CHICAGO — A massive line of storms packing hail, lightning and tree-toppling winds began rolling through the Midwest on Wednesday evening and could affect more than 1 in 5 Americans from Iowa to Maryland before subsiding.
In the small town of Belmond, Iowa, Duwayne Abel, owner of Cattleman's Steaks & Provisions restaurant, said a tornado swooped through his business' parking lot and demolished part of the building.
Other small tornadoes were also reported in other parts of Iowa and in Illinois.
In addition to tornadoes, lightning and large hail, meteorologists were warning about the possibility of a weather event called a derecho, which is a storm of strong straight-line winds spanning at least 240 miles.
The National Weather Service's Storm Prediction Center in Norman, Okla., was using its highest alert level for parts of Iowa, Illinois, Indiana and Ohio.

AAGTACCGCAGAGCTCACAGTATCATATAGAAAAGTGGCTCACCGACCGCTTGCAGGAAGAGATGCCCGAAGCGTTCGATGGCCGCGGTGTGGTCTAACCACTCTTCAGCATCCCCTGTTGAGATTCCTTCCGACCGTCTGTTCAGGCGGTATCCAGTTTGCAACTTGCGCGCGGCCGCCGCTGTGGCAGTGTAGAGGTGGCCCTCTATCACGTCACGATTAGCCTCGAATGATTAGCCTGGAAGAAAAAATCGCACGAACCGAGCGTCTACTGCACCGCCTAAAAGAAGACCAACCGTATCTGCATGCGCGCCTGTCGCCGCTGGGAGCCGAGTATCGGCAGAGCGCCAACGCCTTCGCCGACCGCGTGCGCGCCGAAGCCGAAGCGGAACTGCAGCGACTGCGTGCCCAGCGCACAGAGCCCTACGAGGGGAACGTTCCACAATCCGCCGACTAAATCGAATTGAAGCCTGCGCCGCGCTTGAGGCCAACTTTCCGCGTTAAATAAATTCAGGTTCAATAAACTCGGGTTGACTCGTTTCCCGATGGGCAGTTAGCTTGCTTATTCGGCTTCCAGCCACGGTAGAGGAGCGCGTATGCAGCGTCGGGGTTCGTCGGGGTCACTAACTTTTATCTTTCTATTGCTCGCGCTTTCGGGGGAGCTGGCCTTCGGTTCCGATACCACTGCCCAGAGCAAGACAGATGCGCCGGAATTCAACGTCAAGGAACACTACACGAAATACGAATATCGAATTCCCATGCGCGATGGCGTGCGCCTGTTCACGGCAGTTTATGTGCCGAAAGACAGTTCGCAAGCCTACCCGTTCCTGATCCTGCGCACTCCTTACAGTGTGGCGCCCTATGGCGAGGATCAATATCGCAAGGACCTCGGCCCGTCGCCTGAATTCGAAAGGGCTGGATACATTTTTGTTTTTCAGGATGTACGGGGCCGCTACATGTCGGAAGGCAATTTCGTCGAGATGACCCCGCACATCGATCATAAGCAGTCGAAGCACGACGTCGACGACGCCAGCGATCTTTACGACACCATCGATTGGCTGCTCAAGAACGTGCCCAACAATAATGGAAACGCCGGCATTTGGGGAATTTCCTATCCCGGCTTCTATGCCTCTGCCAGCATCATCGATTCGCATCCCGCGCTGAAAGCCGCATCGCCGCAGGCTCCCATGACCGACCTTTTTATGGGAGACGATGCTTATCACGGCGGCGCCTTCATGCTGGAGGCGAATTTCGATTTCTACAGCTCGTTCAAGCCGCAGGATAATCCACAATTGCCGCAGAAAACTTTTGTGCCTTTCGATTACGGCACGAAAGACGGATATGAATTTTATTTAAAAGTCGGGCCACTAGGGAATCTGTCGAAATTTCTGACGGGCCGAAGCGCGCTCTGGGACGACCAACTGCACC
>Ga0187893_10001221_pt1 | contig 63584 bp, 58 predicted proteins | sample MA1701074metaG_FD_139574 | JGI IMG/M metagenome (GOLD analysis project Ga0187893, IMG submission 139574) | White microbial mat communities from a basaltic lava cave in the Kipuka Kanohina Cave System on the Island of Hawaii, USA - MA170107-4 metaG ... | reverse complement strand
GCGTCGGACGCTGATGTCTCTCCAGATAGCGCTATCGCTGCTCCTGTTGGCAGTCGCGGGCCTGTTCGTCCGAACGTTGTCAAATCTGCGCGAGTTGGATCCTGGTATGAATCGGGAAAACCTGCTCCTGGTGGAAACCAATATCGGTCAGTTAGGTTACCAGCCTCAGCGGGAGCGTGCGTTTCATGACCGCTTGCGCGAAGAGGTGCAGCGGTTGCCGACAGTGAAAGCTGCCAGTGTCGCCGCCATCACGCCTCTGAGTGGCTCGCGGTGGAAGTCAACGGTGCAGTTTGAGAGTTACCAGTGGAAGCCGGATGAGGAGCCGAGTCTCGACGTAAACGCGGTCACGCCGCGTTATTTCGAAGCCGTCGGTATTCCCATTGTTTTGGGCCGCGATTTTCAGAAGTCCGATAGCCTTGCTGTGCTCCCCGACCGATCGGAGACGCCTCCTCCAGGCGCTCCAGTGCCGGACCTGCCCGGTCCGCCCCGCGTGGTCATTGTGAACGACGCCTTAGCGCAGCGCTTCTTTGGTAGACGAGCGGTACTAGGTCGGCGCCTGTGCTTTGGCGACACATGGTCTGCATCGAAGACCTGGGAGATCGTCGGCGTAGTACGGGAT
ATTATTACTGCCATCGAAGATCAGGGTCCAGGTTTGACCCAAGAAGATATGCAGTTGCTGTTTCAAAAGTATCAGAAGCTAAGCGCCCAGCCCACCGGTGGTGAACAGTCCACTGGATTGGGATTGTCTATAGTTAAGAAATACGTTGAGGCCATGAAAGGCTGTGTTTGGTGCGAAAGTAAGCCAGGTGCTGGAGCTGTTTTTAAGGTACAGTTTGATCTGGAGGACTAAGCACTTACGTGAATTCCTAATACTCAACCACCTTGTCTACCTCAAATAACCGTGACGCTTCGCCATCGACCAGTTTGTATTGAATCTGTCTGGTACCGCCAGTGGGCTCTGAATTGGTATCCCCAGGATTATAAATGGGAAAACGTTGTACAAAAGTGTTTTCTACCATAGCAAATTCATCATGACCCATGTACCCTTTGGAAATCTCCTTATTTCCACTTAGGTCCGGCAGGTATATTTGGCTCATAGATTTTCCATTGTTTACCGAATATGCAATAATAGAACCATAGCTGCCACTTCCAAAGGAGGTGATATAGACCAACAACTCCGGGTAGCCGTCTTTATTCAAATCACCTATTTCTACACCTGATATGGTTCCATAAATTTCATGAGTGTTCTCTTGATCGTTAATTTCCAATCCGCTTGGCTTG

In Chicago, Wednesday night's White Sox game against the Toronto Blue Jays was postponed and a symphony concert at the city's downtown Millennium Park was canceled.
All told, the area the weather service considered to be under heightened risk of dangerous weather included 74.7 million people in 19 states.
For Washington, Philadelphia and parts of the Mid-Atlantic the big storm risk continues and even increases a bit today, according to the weather service.